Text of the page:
If the only way we compared the two systems – U.S. versus Canada – was with statistics, there is a clear victor. It is becoming increasingly more difficult to dispute the fact that Canada spends less money on health care to get better outcomes.
Yet, the debate rages on. Indeed, it has reached a fever pitch since President Barack Obama took office, with Americans either dreading or hoping for the dawn of a single-payer health care system. Opponents of such a system cite Canada as the best example of what not to do, while proponents laud that very same Canadian system as the answer to all of America’s health care problems…
As America comes to grips with the reality that changes are desperately needed within its health care infrastructure, it might prove useful to first debunk some myths about the Canadian system.
Myth: Taxes in Canada are extremely high, mostly because of national health care.
In actuality, taxes are nearly equal on both sides of the border. Overall, Canada’s taxes are slightly higher than those in the U.S. However, Canadians are afforded many benefits for their tax dollars, even beyond health care (e.g., tax credits, family allowance, cheaper higher education), so the end result is a wash. At the end of the day, the average after-tax income of Canadian workers is equal to about 82 percent of their gross pay. In the U.S., that average is 81.9 percent.
Myth: Canada’s health care system is a cumbersome bureaucracy.
The U.S. has the most bureaucratic health care system in the world. More than 31 percent of every dollar spent on health care in the U.S. goes to paperwork, overhead, CEO salaries, profits, etc. The provincial single-payer system in Canada operates with just a 1 percent overhead. Think about it. It is not necessary to spend a huge amount of money to decide who gets care and who doesn’t when everybody is covered.
Not so incidentally, single-payer systems run by the U.S. government can approach Canadian efficiency. Medicare and Social Security run at less than 3% overhead.
Myth: The Canadian system is significantly more expensive than that of the U.S.Ten percent of Canada’s GDP is spent on health care for 100 percent of the population. The U.S. spends 17 percent of its GDP but 15 percent of its population has no coverage whatsoever and millions of others have inadequate coverage. In essence, the U.S. system is considerably more expensive than Canada’s. Part of the reason for this is uninsured and underinsured people in the U.S. still get sick and eventually seek care. People who cannot afford care wait until advanced stages of an illness to see a doctor and then do so through emergency rooms, which cost considerably more than primary care services.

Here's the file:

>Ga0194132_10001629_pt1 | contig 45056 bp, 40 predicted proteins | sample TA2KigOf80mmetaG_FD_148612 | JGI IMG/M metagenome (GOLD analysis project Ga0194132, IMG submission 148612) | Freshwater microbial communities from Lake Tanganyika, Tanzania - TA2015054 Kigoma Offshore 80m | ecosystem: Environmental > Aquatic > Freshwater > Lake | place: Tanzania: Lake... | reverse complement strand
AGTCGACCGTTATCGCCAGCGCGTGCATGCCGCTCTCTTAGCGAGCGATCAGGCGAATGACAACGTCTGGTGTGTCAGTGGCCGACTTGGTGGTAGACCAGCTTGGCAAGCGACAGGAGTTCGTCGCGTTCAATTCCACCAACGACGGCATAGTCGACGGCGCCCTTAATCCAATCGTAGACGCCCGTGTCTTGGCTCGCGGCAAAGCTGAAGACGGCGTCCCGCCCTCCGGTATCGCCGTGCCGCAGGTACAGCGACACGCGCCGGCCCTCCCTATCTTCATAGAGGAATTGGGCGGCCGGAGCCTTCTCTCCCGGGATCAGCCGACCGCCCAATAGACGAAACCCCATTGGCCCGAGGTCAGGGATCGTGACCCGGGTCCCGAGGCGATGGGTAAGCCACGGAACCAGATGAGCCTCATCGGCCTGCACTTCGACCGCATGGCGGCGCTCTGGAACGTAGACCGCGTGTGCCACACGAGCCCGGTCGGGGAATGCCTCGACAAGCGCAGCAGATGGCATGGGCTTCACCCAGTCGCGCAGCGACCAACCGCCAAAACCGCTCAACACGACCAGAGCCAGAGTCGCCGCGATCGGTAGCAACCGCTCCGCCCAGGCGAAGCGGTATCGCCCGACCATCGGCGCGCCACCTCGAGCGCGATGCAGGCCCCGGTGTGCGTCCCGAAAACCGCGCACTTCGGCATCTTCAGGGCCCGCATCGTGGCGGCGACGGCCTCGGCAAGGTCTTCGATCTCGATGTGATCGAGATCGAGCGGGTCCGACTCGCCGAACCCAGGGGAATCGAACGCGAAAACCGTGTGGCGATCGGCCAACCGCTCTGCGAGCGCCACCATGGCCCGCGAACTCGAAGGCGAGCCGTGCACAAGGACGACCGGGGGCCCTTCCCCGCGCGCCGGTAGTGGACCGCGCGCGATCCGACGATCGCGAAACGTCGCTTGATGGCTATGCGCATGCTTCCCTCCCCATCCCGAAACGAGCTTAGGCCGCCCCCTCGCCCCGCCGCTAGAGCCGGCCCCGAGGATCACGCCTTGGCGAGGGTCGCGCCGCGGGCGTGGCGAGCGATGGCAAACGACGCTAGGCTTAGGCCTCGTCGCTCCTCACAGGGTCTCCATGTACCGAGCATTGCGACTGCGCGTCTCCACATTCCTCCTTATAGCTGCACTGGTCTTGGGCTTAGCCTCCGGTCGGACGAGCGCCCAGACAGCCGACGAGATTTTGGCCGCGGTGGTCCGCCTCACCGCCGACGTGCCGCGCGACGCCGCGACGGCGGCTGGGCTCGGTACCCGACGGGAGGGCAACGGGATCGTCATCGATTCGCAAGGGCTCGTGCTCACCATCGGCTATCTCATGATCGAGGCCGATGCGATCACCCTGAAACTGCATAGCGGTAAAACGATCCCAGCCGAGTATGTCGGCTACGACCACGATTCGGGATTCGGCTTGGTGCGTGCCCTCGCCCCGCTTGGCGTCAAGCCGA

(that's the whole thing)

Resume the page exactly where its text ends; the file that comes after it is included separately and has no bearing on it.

What the American taxpayer may not realize is that such care costs about $45 billion per year, and someone has to pay it. This is why insurance premiums increase every year for insured patients while co-pays and deductibles also rise rapidly.
Myth: Canada’s government decides who gets health care and when they get it. While HMOs and other private medical insurers in the U.S. do indeed make such decisions, the only people in Canada to do so are physicians. In Canada, the government has absolutely no say in who gets care or how they get it. Medical decisions are left entirely up to doctors, as they should be.
RTFA. It continues on to deal with a number of lies that are fundamental to the emotional well-being of Americans who feel their political lives must be dedicated to the advancement of corporate wealth and power.